Commissioned as the display design of the exhibition ‘Crisis as Ideology?’, two discreet sculptural works were produced that applied pressure to the definition and role of ‘exhibition architecture’ through their scale, self-containment, and use. Developed in collaboration with Anamarija Batista, 8 Reading List Prototypes is a series of empty product containers that replace the form of conventional reading lists and handouts by populating the floor and being ambiguously free for the taking. Branding a selection of texts and authors focused on the topic of crisis, each container has a set of search terms printed on its interior that at the time of the exhibition opening, if entered in full, yielded the original essay or text as the top hit on Google. __In contrast to the empty product boxes, selected Monobloc models were tied together in small groupings with material used for managing crowds and queues. The process of being strung together by sitting on the chairs was a zero-sum scenario, where space was treated as a finite quantity. In order to gain personal space, visitors had to take it from somewhere, and someone.

“this present crisis“,“Zur Semantik der Krise”,“politischen PublizistikGroßbritanniens im 18. Jahrhundert“, “André Krischer“ “Wien im erstenWeltkrieg“, “1918“, “Der jüdische Kriegsgewinnler“, “Versorgungskrise“ “1928”,“Vorträge in der Bonner Zeit”, “Krise der deutschen Wirtschaft”, “J.A.Schumpeter” “In the Margin”, “Women and Fiction”, “
All this Mass of Paper”,“Virginia Woolf” “Lieber Herr Brecht”, “Briefe an Gershom Scholem und TheodorAdorno”, “Zeitschrift”, 1931” "Prijedor, 10. September 1972“, “Izrael činine čini sam sada“, "Munich Olympics”, "Josip Broz Tito“ “Trümmerlandschaft”,“Die Paralyse von Kritik”, “Gesicht der gegenwärtigen Krise”, “Tatjana Freytag”“Kaffeeversorgung”, “Ein Politikum ersten Ranges”, “Anne Dietrich”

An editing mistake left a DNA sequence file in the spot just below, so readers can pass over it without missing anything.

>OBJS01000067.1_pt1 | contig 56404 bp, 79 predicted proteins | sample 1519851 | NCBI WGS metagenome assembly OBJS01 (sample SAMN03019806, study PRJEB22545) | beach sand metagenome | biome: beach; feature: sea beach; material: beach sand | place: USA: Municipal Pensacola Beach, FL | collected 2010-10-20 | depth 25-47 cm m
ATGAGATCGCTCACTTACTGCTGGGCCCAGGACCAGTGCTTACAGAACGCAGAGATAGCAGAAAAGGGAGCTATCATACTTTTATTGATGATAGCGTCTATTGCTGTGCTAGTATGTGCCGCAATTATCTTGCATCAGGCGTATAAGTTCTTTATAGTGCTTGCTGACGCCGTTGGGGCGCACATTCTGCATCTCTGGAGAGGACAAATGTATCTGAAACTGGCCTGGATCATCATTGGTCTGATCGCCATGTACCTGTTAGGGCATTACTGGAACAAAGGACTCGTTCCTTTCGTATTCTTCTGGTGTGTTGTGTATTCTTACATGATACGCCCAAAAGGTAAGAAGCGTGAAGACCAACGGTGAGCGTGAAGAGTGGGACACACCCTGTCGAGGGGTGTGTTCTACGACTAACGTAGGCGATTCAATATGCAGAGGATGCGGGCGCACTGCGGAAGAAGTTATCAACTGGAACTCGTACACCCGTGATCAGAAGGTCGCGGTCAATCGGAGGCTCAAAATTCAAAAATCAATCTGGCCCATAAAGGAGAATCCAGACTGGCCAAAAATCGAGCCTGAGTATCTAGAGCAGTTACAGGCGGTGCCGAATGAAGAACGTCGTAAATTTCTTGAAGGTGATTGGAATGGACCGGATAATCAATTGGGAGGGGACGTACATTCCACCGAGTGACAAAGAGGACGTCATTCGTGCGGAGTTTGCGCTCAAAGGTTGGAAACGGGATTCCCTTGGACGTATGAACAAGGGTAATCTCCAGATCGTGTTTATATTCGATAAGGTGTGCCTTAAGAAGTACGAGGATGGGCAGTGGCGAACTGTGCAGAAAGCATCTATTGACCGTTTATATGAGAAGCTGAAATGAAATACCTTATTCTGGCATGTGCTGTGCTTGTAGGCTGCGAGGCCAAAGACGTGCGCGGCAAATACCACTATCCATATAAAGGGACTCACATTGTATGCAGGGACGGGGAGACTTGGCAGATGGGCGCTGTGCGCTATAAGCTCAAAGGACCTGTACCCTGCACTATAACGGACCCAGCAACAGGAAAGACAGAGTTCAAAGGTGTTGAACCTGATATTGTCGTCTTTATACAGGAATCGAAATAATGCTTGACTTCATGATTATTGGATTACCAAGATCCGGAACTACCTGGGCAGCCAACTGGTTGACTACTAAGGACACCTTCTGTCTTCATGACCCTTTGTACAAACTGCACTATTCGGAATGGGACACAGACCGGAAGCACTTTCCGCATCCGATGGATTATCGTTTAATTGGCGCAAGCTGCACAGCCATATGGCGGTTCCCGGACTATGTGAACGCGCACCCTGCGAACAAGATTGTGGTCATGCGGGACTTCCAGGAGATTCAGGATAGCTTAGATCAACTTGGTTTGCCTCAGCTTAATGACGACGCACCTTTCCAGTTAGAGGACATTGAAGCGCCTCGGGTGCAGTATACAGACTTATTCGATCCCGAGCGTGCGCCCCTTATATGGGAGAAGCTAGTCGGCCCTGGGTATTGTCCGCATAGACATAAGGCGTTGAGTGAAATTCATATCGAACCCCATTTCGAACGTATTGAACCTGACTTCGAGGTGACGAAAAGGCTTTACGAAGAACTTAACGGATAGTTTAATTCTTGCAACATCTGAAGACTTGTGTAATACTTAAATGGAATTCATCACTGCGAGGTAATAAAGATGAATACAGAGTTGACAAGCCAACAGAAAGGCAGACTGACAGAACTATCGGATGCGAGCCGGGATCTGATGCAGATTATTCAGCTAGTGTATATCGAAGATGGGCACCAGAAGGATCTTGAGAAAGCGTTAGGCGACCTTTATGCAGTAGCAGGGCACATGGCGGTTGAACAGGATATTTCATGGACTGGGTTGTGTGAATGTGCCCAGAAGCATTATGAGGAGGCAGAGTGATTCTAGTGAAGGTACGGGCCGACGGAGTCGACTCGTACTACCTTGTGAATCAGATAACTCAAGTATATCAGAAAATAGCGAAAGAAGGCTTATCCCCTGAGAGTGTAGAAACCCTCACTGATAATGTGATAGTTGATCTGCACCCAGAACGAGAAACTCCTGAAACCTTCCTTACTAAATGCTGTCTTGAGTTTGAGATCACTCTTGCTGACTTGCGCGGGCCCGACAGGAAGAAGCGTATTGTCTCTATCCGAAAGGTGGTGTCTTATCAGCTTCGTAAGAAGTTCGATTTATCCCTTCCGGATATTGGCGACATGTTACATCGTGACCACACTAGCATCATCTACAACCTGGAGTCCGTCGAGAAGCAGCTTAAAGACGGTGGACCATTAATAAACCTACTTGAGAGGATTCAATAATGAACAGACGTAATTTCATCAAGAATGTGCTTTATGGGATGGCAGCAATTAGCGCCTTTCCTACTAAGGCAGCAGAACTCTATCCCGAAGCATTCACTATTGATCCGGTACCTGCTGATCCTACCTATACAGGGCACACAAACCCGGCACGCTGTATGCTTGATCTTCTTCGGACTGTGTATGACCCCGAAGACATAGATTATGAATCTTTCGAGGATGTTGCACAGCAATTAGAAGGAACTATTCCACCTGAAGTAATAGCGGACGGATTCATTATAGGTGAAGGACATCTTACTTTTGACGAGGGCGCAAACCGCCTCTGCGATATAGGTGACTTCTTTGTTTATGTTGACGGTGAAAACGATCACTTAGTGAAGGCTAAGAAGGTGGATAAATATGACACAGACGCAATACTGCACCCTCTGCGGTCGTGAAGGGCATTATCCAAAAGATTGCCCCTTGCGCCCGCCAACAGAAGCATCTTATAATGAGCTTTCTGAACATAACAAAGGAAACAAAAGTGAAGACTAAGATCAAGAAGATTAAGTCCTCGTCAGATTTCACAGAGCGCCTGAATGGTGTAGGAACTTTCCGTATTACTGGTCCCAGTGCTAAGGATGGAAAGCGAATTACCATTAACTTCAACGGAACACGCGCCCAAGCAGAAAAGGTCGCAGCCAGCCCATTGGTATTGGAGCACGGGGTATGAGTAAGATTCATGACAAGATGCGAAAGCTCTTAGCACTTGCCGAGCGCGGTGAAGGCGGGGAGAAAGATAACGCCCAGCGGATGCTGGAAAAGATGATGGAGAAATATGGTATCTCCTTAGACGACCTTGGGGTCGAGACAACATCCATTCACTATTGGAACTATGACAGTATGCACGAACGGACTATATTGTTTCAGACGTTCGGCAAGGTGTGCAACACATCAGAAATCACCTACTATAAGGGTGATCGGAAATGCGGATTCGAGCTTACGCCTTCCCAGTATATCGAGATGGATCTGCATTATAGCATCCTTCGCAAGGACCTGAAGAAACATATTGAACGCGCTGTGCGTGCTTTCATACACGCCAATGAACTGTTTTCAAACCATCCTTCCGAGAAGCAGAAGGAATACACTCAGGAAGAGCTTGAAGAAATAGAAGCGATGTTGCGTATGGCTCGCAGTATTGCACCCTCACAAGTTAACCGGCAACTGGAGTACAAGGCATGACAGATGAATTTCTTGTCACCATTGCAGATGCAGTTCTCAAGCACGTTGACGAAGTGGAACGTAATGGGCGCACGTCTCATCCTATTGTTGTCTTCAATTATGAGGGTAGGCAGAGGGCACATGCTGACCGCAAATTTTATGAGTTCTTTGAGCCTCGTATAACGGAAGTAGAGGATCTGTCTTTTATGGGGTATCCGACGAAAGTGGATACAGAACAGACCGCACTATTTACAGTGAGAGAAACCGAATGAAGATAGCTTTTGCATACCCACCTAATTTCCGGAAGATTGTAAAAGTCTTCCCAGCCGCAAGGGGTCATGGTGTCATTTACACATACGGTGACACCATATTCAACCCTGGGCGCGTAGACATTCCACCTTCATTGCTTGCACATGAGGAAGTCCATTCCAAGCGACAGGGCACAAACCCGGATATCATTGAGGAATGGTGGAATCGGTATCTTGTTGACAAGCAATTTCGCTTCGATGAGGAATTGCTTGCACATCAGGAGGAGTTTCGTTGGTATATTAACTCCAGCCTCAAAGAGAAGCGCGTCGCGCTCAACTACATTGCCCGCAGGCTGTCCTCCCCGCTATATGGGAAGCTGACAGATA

Monoblocs want to be repeated. They travel. Their molds have been copied and altered one pour of 220 degree Polypropylene at a time. I’ve seen artists do clever things to them, I’ve seen them chopped, mirrored, made in porcelain and punctured with thousands of holes. I’ve seen cafes and government waiting rooms add them to their interiors. I’ve seen museums devote hours of debate to uncovering their authorship and the seamy labor conditions of their fabrication. I’ve seen them in the middle of forests, thrown into the ocean, populating concrete, next to highways, hotel rooms, beside pools, waiting upon porches, parked in driveways, and in the shadows of historic monuments. Post-industrial dandelions, they spread throughout regions faster than the population itself.                             My dad says he doesn’t give a shit about the lawn yet somehow throughout the milder seasons of the year a man wearing headphones rumbles around the boundaries of his property on a riding mower. When I was young I hated yard work. I still haven’t discovered the meditative transcendence that’s attached to the sustained euphoria of maintenance. Maybe, like Detroit, this is for later in life.        Along with his patience, my dad’s lawn has receded almost imperceptibly over time. Perennially, his moods emerge from the dirt almost miraculously, but never in sync with those in close proximity.----------I don’t remember the specifics of our patio’s transformation; it was more of an extended pivot point. My brother and I were just arriving at the severe era of wait and anxiety surrounding sexual and psychical release, our parents aging in a parallel crisis marked by the onset of middle age and a newfound access to materialism. The arrival of monoblocs to our suburban home was so gradual that they could have easily drifted alongside of snowflakes while we were inside ignoring our surroundings.--------------------------------Monoblocs want to live outside. They stack, conform to table settings and occasionally are allowed indoors. I’ve always enjoyed leaning back in them until they feel almost like jelly, but have never seen one buckle under the pressure of leisure. Even though their natural habitat seems to be under the stars they are let indoors for special occasions.         My parents still have a few Monoblocs which migrate between the front porch and back patio. Soon they’ll be replaced by the plastic wicker variety though, it’s happening everywhere else outdoors. One of the chairs sits staring at our grill with its back against the cedar façade of the house. Another is transitory; moving between various positions but never beyond the edge of the wooden deck or onto the lawn. A third is stuck on the fringe riding the brick patio and faces outward like a guard dog. On the front porch there’s a lone green one that never leaves or even moves positions and is faded from the sun reflected by passing cars. A stack of them sits inside of the screened patio, gathering around a glass table in anticipation of a conspiracy. There are three different typologies in all. All of them hold time differently, aging at their own pace. Over the course of decades, my mom bought them in waves at the Kmart up the street on Saginaw Road. The other day, I passed it and an ambulance was parked out front. It’s now a sprawling patch of concrete, a memorial to an abandoned economy. Across the street there’s a new shopping center that was recently built. It’s slightly bigger and has a new generation of mostly the same types of stores that stare back at hollow versions of themselves.